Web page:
Arkansas groups remember MLK's death

Alex Gladden
Fort Smith Times Record
Dr. Martin Luther King Jr. was shot and killed in Memphis on April 4, 1968. Since the 53rd anniversary of his death falls on Easter this year, ceremonies will be held virtually with many organizations.

The Arkansas Martin Luther King Jr. Commission is having two events to celebrate King's life and remember his death amid the upcoming anniversary of his assassination April 4. 

April 4 marks the 53rd year since King's death in Memphis. 

“They took our dreamer, but they didn’t take our dream," said DeShun Scarbrough, the executive director of the MLK Commission. 

Scarbrough expounded upon the importance of continuing to teach King's message of equality and nonviolent protest today.

“King stood for and fought for so many things from voting rights to social development," Scarbrough said. 

Although the Sebastian County branch of the NAACP does not have any events to remember King's death this year, branch President Olan James agreed that it is important to carry on King's legacy.

The National Civil Rights Museum at the Lorraine Motel in Memphis will mark the life and death of King, 53 years after his assassination in Memphis, with a special virtual remembrance at 5 p.m. Sunday. The multi-faceted online event titled, "Remembering MLK: The Man. The Movement. The Moment." 

James said this is especially important amid this year's protests following the police killing of George Floyd. 

“This is a continuation of the civil rights movement what we’re seeing right now," James said. He later added, “It’s just moving to another generation." 

“I think this is Dr. King’s dream," James said about all different types of people working together to stamp out oppression. 

He was reminded of one of his favorite King quotes, “Injustice anywhere is a threat to justice everywhere."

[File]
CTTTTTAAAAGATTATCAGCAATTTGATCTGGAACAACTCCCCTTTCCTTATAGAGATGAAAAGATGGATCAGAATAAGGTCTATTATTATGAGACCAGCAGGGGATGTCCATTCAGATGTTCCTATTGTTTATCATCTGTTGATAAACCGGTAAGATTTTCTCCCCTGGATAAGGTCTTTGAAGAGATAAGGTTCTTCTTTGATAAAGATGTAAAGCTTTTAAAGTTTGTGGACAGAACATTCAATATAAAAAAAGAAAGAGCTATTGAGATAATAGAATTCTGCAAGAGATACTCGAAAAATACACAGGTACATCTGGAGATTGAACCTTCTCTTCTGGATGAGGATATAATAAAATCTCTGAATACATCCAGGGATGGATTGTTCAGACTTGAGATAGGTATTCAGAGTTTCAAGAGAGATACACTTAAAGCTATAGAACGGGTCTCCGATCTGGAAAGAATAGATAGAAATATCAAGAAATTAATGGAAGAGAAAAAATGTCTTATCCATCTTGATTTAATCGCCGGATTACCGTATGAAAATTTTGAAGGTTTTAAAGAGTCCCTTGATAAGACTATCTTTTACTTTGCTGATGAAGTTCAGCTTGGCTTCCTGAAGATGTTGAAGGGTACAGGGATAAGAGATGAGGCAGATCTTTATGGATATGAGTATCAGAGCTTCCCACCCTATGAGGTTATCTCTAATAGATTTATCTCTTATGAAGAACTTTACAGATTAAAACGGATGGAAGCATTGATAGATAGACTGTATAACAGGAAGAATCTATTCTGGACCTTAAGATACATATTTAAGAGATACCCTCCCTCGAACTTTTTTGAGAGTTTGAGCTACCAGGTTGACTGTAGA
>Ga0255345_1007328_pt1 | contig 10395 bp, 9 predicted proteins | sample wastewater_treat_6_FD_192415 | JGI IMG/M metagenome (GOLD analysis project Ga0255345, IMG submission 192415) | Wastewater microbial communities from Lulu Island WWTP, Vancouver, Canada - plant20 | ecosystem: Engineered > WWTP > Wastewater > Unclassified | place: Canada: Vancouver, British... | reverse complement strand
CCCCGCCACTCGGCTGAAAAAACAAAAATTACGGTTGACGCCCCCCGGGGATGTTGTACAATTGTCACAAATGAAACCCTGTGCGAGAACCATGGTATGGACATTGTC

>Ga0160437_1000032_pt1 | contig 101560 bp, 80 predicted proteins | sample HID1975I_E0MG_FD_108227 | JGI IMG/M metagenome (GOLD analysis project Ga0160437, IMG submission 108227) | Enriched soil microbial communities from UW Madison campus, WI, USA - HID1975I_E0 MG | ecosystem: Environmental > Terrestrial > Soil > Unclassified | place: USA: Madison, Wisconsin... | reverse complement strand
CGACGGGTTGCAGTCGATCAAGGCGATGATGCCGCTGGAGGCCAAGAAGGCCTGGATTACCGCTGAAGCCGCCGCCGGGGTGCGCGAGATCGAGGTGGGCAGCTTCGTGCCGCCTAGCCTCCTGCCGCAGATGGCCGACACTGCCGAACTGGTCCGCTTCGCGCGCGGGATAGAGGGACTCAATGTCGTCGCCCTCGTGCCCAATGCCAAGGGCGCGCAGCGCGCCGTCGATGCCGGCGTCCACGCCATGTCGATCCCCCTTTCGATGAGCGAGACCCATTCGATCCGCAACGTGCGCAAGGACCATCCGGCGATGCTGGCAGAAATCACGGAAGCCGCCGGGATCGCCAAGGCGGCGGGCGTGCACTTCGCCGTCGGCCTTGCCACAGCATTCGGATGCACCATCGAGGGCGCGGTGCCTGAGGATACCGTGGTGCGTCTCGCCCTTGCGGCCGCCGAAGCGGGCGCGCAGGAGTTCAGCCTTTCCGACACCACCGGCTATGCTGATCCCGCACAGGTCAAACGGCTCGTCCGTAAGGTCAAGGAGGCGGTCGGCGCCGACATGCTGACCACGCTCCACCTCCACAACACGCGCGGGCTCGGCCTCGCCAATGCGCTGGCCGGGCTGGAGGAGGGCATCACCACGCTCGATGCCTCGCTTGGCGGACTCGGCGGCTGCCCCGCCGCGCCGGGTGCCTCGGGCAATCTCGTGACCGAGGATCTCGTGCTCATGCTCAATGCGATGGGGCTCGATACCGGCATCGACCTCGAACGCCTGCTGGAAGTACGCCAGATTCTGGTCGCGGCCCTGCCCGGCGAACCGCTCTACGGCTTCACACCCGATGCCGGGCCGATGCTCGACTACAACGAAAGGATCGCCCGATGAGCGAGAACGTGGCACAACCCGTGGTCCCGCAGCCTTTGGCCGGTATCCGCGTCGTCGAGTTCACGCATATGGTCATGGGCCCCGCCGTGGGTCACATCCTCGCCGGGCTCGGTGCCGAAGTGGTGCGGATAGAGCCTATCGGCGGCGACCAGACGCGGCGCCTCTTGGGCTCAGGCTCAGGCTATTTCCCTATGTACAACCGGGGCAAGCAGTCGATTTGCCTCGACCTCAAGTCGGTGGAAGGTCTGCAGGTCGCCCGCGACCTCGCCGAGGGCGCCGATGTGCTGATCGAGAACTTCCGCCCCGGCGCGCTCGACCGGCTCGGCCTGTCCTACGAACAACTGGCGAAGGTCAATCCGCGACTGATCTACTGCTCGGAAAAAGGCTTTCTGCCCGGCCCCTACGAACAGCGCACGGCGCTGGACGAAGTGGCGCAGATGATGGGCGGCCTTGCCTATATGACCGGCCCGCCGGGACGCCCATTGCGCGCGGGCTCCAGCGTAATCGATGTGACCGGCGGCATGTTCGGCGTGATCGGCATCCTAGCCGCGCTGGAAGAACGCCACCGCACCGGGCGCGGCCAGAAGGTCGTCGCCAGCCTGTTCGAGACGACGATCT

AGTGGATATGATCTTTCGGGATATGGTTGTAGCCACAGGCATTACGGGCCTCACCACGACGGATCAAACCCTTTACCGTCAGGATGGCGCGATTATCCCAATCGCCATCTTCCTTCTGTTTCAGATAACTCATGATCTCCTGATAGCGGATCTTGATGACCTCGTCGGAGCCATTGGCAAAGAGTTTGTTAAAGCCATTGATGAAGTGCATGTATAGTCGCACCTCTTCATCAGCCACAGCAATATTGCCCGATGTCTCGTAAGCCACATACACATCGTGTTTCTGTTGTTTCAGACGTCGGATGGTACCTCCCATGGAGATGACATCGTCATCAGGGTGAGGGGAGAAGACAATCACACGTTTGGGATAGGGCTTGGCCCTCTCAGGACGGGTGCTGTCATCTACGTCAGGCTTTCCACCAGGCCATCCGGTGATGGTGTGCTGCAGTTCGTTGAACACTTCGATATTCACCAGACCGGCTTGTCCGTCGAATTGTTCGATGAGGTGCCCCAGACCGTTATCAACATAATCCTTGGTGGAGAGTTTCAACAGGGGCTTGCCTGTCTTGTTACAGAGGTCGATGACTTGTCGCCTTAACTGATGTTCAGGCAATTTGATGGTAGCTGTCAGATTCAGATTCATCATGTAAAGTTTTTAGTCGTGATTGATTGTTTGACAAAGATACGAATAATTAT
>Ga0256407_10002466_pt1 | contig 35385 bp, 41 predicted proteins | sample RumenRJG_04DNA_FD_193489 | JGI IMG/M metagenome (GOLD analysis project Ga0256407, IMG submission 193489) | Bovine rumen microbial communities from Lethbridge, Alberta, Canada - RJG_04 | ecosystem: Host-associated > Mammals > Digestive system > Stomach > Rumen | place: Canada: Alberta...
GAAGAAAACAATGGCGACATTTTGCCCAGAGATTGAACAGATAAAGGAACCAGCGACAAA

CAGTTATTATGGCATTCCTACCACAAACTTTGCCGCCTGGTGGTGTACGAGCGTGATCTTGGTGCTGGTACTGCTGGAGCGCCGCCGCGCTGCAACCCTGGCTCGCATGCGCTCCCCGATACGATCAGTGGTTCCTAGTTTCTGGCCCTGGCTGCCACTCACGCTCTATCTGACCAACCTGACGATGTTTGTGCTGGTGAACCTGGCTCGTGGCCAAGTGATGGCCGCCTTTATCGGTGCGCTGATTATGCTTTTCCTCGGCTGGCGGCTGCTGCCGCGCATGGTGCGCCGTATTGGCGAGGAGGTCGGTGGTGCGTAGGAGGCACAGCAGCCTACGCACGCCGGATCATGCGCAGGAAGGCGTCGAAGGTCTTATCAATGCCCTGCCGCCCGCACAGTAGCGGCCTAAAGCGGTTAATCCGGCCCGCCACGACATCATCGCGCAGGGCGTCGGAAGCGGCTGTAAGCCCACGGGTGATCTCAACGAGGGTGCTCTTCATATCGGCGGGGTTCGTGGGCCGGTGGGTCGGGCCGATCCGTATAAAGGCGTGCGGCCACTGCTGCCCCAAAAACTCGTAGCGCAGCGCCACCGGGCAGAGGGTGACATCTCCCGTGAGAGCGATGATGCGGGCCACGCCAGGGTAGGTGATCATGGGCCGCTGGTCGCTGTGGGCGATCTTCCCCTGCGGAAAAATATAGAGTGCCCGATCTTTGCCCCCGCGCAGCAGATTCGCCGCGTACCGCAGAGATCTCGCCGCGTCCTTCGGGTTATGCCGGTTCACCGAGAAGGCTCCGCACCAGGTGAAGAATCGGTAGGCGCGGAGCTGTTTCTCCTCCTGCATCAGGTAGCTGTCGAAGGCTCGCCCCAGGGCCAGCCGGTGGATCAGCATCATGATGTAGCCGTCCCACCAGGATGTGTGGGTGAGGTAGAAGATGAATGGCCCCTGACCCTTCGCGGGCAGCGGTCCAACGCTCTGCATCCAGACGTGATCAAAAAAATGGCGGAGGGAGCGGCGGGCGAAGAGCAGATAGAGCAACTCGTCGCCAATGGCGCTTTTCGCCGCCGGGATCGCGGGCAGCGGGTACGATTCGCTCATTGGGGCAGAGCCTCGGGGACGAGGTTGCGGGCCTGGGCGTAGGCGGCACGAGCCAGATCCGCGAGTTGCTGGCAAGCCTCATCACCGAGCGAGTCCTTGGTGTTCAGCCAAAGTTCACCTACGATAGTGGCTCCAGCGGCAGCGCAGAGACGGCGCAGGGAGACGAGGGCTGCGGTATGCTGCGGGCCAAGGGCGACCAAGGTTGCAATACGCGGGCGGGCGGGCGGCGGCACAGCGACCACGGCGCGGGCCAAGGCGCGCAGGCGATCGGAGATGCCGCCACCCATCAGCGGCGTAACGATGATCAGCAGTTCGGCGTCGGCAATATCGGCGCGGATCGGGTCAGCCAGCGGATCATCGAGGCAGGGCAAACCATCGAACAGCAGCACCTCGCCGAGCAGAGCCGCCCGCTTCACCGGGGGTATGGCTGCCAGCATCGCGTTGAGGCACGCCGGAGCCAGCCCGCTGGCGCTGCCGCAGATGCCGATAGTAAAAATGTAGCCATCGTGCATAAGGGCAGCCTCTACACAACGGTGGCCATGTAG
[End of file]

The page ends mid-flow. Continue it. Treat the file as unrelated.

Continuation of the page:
The Martin Luther King Jr. Commission held the first of its events virtually at noon Friday, Scarbrough said. The event is called “Passing the Torch" and is aimed at today's youth. The event takes place annually. 

Several young people will speak about King's message, including Jacobi and Kathera Jones who are Floyd's cousins. The goal is to hear from young people, “who are fighting for change today," Scarbrough said. 

Actress Vivica A. Fox will lead the discussion. 

The second event will take place at noon Monday. Called "The Day That King Died," it will be a 30- to 40-minute presentation during which four people will discuss what it was like to hear about King's death and how it changed their lives. 

Fayetteville Superintendent John Colbert; Rev. Marion Humphrey; Pulaski County Judge Barry Hyde; and Col. Nate Todd, the secretary of Veterans Affairs will talk about their experiences surrounding King's assassination. 

People can tune in to watch the programs through Facebook at @AMLKC and @ArkansasED, Twitter at @AMLKC and @ArkansasED, and Instagram at @AMLKC and @Arkansas_ED. 

Scarbrough said the commission has had weekly events since Martin Luther King Jr. Day. The events have mostly been virtual. 

“We want to certainly maintain CDC guidelines," Scarbrough said.

People hold up their first while taking a knee during a protest at the Martin Luther King, Jr., Memorial in Washington on Friday, June 19, 2020, while marking Juneteenth, the holiday celebrating the day in 1865 that enslaved black people in Galveston, Texas, learned they had been freed from bondage, more than two years after the Emancipation Proclamation.